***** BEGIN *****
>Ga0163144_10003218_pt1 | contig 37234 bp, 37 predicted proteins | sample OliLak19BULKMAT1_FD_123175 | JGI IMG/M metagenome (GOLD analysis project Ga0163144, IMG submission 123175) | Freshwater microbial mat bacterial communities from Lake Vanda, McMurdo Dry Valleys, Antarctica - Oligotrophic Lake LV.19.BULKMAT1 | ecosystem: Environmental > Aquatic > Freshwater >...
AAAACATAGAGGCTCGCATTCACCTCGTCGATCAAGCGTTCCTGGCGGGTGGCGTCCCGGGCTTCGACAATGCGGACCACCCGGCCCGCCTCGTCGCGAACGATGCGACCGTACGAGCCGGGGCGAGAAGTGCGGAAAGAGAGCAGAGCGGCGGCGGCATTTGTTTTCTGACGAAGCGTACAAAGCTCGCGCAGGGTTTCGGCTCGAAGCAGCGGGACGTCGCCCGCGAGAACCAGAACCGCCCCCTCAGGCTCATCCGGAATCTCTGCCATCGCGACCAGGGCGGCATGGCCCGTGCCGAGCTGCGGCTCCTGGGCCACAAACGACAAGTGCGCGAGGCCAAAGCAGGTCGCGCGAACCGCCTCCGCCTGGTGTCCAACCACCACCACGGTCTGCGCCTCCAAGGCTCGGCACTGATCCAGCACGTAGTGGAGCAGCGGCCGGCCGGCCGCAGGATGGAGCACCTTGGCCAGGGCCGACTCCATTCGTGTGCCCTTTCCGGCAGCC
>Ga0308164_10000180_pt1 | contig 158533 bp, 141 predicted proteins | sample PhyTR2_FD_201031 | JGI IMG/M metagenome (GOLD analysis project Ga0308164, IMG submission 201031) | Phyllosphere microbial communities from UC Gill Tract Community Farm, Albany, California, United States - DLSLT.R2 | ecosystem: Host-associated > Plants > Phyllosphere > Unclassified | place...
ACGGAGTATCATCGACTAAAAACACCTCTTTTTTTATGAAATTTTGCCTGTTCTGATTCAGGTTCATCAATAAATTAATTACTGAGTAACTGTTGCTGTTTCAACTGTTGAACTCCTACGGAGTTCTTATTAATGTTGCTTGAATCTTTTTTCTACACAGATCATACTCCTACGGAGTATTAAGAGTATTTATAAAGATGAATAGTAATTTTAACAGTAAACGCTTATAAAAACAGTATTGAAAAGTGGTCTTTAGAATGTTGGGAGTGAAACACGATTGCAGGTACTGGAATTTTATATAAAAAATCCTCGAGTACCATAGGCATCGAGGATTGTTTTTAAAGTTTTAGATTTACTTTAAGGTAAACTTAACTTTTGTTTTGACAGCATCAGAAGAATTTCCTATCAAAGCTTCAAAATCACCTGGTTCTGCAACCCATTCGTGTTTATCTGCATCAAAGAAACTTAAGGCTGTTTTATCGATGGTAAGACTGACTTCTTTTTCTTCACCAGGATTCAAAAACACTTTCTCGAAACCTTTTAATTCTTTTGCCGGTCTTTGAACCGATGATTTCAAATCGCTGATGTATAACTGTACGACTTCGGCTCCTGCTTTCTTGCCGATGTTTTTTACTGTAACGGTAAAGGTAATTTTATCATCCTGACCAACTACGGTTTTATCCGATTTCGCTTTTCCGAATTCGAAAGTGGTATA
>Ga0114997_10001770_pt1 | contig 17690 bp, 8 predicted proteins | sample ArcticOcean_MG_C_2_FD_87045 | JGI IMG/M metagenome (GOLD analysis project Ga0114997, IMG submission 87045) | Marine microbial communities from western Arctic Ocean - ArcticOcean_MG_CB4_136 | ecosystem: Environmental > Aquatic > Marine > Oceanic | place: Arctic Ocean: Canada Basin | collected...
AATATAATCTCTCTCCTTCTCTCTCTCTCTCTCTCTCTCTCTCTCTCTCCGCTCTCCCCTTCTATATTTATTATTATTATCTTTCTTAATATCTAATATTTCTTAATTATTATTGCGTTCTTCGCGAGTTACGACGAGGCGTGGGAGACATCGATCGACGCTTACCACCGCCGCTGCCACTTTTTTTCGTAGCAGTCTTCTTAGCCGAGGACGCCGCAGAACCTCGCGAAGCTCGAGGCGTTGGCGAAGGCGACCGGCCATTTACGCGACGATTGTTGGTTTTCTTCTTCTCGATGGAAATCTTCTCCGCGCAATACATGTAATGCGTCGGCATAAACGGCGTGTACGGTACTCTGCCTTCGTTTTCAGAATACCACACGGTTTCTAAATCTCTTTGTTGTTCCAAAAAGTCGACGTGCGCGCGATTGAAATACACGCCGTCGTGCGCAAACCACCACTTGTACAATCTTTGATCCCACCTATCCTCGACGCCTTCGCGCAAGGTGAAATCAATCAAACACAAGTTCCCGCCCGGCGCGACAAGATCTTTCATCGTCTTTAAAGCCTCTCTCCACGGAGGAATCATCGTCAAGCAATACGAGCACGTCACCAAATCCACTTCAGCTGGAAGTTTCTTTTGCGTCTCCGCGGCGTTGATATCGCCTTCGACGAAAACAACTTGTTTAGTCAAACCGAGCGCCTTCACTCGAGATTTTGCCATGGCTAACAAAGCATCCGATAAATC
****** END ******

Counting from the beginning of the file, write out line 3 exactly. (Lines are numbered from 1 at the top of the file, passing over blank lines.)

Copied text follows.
>Ga0308164_10000180_pt1 | contig 158533 bp, 141 predicted proteins | sample PhyTR2_FD_201031 | JGI IMG/M metagenome (GOLD analysis project Ga0308164, IMG submission 201031) | Phyllosphere microbial communities from UC Gill Tract Community Farm, Albany, California, United States - DLSLT.R2 | ecosystem: Host-associated > Plants > Phyllosphere > Unclassified | place...